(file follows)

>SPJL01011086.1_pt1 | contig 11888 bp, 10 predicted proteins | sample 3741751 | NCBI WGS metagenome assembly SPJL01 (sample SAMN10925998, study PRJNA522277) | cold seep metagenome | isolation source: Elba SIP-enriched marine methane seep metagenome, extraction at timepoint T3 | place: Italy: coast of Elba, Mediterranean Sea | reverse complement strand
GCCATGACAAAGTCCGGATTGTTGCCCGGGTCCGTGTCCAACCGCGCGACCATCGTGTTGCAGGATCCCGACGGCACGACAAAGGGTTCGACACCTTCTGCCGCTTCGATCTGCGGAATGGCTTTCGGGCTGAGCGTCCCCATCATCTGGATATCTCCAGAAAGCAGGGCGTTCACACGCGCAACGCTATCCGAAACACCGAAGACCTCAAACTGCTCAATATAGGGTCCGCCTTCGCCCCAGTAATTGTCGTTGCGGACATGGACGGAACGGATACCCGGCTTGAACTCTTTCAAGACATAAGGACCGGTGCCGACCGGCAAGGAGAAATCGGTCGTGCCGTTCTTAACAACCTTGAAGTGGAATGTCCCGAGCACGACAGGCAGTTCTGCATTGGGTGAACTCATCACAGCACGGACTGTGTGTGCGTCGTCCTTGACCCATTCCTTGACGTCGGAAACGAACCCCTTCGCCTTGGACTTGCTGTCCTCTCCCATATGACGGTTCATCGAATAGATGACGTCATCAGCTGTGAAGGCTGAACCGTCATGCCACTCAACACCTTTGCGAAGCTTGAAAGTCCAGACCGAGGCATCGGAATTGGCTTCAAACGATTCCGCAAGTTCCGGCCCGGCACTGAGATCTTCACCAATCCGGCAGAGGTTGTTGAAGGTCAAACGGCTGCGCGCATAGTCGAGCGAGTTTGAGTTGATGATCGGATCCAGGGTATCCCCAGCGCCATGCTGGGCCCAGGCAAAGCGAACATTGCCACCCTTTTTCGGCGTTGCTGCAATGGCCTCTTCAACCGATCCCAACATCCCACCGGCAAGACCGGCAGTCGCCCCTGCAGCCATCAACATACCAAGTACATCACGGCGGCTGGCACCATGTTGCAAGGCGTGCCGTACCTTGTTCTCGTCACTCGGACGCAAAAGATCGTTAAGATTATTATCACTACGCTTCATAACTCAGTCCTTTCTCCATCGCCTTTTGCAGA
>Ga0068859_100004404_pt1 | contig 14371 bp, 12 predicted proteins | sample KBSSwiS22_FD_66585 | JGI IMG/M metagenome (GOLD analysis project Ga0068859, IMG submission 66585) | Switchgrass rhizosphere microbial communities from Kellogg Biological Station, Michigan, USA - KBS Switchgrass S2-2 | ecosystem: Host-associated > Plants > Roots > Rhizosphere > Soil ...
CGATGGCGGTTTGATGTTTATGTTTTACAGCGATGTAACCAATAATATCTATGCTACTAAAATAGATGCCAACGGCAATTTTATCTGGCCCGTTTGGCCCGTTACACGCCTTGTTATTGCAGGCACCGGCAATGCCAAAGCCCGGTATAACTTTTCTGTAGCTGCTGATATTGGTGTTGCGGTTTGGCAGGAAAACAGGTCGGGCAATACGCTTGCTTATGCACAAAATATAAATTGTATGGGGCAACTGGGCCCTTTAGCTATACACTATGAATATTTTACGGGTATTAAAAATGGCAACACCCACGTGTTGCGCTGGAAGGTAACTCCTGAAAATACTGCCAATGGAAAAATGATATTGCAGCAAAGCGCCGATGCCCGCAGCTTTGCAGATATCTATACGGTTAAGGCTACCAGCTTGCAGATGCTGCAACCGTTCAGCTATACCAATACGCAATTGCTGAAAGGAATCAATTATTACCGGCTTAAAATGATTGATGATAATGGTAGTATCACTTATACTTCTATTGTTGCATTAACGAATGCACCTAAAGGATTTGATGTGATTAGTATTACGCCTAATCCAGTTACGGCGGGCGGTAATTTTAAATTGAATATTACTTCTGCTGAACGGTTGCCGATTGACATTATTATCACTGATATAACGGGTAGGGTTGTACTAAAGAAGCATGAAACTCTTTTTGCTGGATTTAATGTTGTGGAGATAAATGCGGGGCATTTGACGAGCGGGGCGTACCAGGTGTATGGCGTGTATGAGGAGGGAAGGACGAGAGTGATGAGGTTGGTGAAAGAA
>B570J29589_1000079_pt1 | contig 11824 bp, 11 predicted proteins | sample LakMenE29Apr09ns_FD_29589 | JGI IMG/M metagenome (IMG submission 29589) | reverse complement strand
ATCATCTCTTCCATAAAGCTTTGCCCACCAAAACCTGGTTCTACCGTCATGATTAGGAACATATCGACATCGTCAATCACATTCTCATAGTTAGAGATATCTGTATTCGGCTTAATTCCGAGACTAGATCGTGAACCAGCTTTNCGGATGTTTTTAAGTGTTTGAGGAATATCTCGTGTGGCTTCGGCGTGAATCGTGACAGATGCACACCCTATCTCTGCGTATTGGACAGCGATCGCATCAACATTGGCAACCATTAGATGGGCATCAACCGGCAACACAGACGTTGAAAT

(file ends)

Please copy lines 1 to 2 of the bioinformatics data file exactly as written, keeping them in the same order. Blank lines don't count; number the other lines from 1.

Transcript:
>SPJL01011086.1_pt1 | contig 11888 bp, 10 predicted proteins | sample 3741751 | NCBI WGS metagenome assembly SPJL01 (sample SAMN10925998, study PRJNA522277) | cold seep metagenome | isolation source: Elba SIP-enriched marine methane seep metagenome, extraction at timepoint T3 | place: Italy: coast of Elba, Mediterranean Sea | reverse complement strand
GCCATGACAAAGTCCGGATTGTTGCCCGGGTCCGTGTCCAACCGCGCGACCATCGTGTTGCAGGATCCCGACGGCACGACAAAGGGTTCGACACCTTCTGCCGCTTCGATCTGCGGAATGGCTTTCGGGCTGAGCGTCCCCATCATCTGGATATCTCCAGAAAGCAGGGCGTTCACACGCGCAACGCTATCCGAAACACCGAAGACCTCAAACTGCTCAATATAGGGTCCGCCTTCGCCCCAGTAATTGTCGTTGCGGACATGGACGGAACGGATACCCGGCTTGAACTCTTTCAAGACATAAGGACCGGTGCCGACCGGCAAGGAGAAATCGGTCGTGCCGTTCTTAACAACCTTGAAGTGGAATGTCCCGAGCACGACAGGCAGTTCTGCATTGGGTGAACTCATCACAGCACGGACTGTGTGTGCGTCGTCCTTGACCCATTCCTTGACGTCGGAAACGAACCCCTTCGCCTTGGACTTGCTGTCCTCTCCCATATGACGGTTCATCGAATAGATGACGTCATCAGCTGTGAAGGCTGAACCGTCATGCCACTCAACACCTTTGCGAAGCTTGAAAGTCCAGACCGAGGCATCGGAATTGGCTTCAAACGATTCCGCAAGTTCCGGCCCGGCACTGAGATCTTCACCAATCCGGCAGAGGTTGTTGAAGGTCAAACGGCTGCGCGCATAGTCGAGCGAGTTTGAGTTGATGATCGGATCCAGGGTATCCCCAGCGCCATGCTGGGCCCAGGCAAAGCGAACATTGCCACCCTTTTTCGGCGTTGCTGCAATGGCCTCTTCAACCGATCCCAACATCCCACCGGCAAGACCGGCAGTCGCCCCTGCAGCCATCAACATACCAAGTACATCACGGCGGCTGGCACCATGTTGCAAGGCGTGCCGTACCTTGTTCTCGTCACTCGGACGCAAAAGATCGTTAAGATTATTATCACTACGCTTCATAACTCAGTCCTTTCTCCATCGCCTTTTGCAGA